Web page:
Grocery shopping has always been sort of a necessary evil for me. When I was a kid, my mom used to drag me and my brothers to the local Acme Market, and I would invariably get in trouble for asking the store manager where we could find the Acme Rocket Skates or the Acme Invisible Paint. Also, the decision on what breakfast cereal to get almost always led to fisticuffs.
"I wanna get Boo Berry!"
"You always get to pick! Let's get Cookie Crisp!"
"Cookie Crap sucks! I wanna get Cap'n Crunch!"
Sooner or later, Mom would just grab the first box she could get her hands on, which is how we all discovered the bland taste and fiber-out-your-butt quality of Kellogg's Product 19.
As I've gotten older, my relationship with grocery stores hasn't improved much.
Recently I was at the local Stater Brothers supermarket and as I was putting all my items on the checkout conveyor belt, I noticed that a startling number of my groceries had been smashed all to hell. I suppose I could've been more careful about loading my cart and avoided burying the package of King's Hawaiian Rolls (slogan: So Addictive You'll Think We Make 'em With Crack) under three twelve-packs of Diet Dr. Pepper, but as I will explain momentarily, I had little choice in the matter. With the current layout of the Stater Brothers store, a certain degree of product mutilation was bound to happen.
First of all, the fruits and veggies are at one end of the store, the baked goods at the other. The soda and canned products are located in aisles seven and eight, smack dab in the middle. What this means is no matter which end of the store you start with, the heavy stuff is going to crush either your bread or your tomatoes. It would make far more sense to put your canned goods in aisle one so customers could build a sturdy bottom layer in their cart, then have the freezer section in aisles two and three, and so on until you get to the last aisle which would be stocked with your eggs, breads, and other smooshables.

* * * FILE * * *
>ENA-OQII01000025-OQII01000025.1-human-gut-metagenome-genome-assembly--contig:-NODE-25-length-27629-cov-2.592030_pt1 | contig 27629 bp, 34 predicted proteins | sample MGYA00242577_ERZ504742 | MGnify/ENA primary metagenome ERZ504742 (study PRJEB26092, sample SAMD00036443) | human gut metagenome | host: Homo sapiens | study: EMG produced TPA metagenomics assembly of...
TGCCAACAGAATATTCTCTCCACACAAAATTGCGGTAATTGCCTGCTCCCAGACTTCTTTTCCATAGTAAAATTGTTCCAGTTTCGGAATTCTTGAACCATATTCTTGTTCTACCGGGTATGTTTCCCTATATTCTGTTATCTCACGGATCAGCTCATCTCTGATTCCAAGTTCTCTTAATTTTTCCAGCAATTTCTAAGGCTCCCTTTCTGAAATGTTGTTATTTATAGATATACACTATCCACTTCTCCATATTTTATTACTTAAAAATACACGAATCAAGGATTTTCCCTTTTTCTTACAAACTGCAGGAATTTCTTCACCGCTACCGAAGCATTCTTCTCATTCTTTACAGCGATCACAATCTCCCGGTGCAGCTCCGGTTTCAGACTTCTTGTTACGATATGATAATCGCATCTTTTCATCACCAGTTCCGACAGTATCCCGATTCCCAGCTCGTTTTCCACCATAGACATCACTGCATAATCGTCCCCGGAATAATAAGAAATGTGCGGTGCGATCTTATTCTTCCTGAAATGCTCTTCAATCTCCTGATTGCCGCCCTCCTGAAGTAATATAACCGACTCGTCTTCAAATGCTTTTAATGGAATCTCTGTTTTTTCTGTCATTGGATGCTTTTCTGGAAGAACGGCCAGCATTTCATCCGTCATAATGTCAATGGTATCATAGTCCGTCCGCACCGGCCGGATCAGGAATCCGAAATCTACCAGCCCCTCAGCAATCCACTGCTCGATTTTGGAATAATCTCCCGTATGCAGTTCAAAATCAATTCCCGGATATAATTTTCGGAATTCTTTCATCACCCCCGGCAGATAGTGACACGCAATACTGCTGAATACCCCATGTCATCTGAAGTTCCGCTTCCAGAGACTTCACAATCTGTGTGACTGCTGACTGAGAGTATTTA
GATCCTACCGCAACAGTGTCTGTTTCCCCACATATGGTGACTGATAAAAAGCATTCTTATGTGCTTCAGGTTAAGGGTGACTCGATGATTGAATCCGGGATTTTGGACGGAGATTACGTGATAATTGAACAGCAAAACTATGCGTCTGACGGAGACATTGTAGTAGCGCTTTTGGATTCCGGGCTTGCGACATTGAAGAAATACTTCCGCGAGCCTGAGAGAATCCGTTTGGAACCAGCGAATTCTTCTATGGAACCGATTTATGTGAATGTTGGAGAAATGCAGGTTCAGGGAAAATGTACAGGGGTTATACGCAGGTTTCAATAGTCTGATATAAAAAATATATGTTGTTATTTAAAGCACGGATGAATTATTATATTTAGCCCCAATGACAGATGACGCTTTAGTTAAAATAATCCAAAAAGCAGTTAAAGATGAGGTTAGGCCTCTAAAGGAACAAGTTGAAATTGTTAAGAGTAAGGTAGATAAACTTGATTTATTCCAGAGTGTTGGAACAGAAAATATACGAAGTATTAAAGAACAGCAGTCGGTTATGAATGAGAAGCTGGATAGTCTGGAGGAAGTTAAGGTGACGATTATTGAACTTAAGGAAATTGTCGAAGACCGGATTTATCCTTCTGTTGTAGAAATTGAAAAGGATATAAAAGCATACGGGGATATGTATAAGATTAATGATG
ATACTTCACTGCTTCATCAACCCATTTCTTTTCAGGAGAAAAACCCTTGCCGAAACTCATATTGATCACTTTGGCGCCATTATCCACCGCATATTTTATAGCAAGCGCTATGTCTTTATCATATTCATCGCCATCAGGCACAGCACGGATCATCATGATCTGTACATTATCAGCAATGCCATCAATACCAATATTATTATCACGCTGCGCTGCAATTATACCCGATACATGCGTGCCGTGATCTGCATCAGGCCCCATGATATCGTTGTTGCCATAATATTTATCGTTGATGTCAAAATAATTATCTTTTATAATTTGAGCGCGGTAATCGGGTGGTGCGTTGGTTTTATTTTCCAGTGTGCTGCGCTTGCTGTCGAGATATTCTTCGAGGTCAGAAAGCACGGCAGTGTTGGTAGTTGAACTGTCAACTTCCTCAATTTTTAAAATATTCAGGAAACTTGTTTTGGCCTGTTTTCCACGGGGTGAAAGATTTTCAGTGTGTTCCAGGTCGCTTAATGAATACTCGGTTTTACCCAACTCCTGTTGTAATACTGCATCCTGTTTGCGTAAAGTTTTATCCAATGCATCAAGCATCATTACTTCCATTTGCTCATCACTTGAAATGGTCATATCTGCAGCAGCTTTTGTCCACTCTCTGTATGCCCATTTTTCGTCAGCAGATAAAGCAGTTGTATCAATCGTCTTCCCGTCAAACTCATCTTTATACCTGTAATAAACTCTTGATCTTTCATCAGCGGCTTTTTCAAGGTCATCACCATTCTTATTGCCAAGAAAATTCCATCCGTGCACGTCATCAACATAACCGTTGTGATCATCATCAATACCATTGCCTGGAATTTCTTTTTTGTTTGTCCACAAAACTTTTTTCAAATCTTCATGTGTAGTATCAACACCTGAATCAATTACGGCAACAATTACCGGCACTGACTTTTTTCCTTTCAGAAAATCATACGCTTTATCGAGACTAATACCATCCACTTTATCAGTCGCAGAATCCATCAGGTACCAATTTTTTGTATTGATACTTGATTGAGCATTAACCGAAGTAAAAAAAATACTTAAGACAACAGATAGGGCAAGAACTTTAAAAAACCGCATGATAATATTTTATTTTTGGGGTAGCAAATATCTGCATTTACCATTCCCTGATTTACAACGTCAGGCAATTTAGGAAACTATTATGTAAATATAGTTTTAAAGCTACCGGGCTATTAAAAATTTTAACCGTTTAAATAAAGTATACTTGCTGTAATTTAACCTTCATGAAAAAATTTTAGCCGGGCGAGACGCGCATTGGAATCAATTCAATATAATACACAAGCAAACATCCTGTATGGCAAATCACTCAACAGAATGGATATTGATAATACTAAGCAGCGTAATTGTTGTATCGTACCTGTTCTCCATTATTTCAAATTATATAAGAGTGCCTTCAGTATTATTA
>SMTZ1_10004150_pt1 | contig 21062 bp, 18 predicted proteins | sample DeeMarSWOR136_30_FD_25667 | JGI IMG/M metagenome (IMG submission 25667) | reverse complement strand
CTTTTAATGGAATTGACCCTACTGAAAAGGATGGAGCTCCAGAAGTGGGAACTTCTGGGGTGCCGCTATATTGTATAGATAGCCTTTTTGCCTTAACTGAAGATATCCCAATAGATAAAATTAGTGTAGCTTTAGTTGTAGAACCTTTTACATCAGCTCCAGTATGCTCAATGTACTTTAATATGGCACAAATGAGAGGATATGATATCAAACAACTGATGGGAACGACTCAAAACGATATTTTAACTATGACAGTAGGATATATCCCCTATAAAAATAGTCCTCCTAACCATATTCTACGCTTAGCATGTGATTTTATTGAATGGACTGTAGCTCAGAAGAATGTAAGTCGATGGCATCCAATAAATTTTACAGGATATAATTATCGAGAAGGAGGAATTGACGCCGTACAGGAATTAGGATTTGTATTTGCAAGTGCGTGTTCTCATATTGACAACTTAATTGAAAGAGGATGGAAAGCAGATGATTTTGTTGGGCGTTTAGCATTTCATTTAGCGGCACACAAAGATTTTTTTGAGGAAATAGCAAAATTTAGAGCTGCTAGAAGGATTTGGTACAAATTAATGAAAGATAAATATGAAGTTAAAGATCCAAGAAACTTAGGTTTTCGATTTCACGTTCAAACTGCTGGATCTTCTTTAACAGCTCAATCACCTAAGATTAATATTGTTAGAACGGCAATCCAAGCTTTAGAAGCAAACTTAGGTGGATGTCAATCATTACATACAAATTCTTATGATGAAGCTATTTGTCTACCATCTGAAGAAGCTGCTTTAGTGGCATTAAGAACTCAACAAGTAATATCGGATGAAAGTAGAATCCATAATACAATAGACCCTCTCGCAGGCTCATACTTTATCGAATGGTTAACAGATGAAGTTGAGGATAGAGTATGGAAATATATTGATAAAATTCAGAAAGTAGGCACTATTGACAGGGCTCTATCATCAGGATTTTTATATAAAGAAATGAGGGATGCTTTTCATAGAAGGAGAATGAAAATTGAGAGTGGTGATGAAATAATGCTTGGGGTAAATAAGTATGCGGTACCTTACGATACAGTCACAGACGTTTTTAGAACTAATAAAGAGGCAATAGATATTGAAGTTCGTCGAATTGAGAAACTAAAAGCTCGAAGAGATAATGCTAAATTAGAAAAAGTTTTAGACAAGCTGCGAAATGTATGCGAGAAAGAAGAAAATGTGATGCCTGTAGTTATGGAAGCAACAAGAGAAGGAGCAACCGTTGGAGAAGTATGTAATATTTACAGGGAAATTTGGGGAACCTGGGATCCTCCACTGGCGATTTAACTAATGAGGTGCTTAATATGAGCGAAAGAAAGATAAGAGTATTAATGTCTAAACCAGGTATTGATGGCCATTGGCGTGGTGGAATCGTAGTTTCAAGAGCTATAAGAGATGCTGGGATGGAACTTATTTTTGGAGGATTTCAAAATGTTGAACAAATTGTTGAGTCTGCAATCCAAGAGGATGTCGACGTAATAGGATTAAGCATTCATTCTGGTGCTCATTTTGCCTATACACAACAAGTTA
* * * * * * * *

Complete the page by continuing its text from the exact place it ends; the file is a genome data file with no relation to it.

Not exactly super-symmetric quantum field theory, is it?
So there I was, two weeks ago, thinking I knew all there was to know about supermarkets when Theresa told me she had signed us up for a Costco membership.
Costco, for those of you who are as unfamiliar with it as I was, is basically your Steroid-Pumping-Retail-Slash-Grocery-Metropolis From Hell. To begin with, there's an admission fee, just like Disneyland. For fifty bucks, you can get a Gold Star Membership, which allows you to shop at Costco whenever you darn well feel like it. For a hundred dollars, you can upgrade to the Executive Club which includes all the benefits and privileges of the Gold Star plan along with -- and I quote -- an annual two percent reward on most Costco purchases, as well as additional values on member services, such as lower prices on check printing, payroll services and identity protection; an account bonus for money market and online investing accounts; free roadside assistance for vehicles covered through the auto insurance program; and extra travel benefits.
Just tell me where I can find the Pop Tarts, thank you very much.
When Theresa and I went off on our first Costco shopping spree, I didn't know what to expect. A really big grocery store, is what I was figuring. But once we entered through the magical sliding doorway, this is what I saw:
As it turns out, Costco sells friggin' everything and sells it by the boatload.
For example, in addition to a few slabs of steak and a jumbo package of chicken breasts for barbecuing, I wanted to get a couple cans of Del Monte French-Cut Green Beans. Due to official Costco regulations, though, you can't just get a regular can of beans. You have to buy them in cans the size of your head. Think I'm joking?
Also, Theresa sometimes likes to fry up a few Tater Tots so we needed to pick up a bottle of Mazola Corn Oil. But alas, Costco doesn't carry mere bottles of the stuff, so we ended up buying it in a very convenient eight-gallon jug.
That should take care of our Tater Tot needs well into the year 2015.
It gets even crazier in Costcoland because their product line extends far beyond groceries. Need a flat-screen TV?
Go to Costco.
A gas barbecue?
|Take a gander at the Table-o-Clothing!|
Costco. You name it, they have it.
Hell, they even have a jewelry department where you can buy a reasonably-priced diamond ring for that special lady in your life. Can't say I'd recommend it, though. There's a reason they don't have a television commercial with a blushing bride-to-be holding out her left hand for her girlfriends to admire, gushing the phrase, "He got it at Costco."
I know. Women.
By the time we'd finished shopping, Theresa and I had so much stuff loaded onto our flatbed cart that we genuinely started to worry about whether or not we'd have room at the house to store the industrial strength drum of Captain Crunch, the shipping crate of Pop Tarts, the 100-pound bag of potato chips, and the 1500-pack of Diet Dr. Pepper.
But wouldn't you know it, Costco has just the solution.
That's right, they even sell sheds.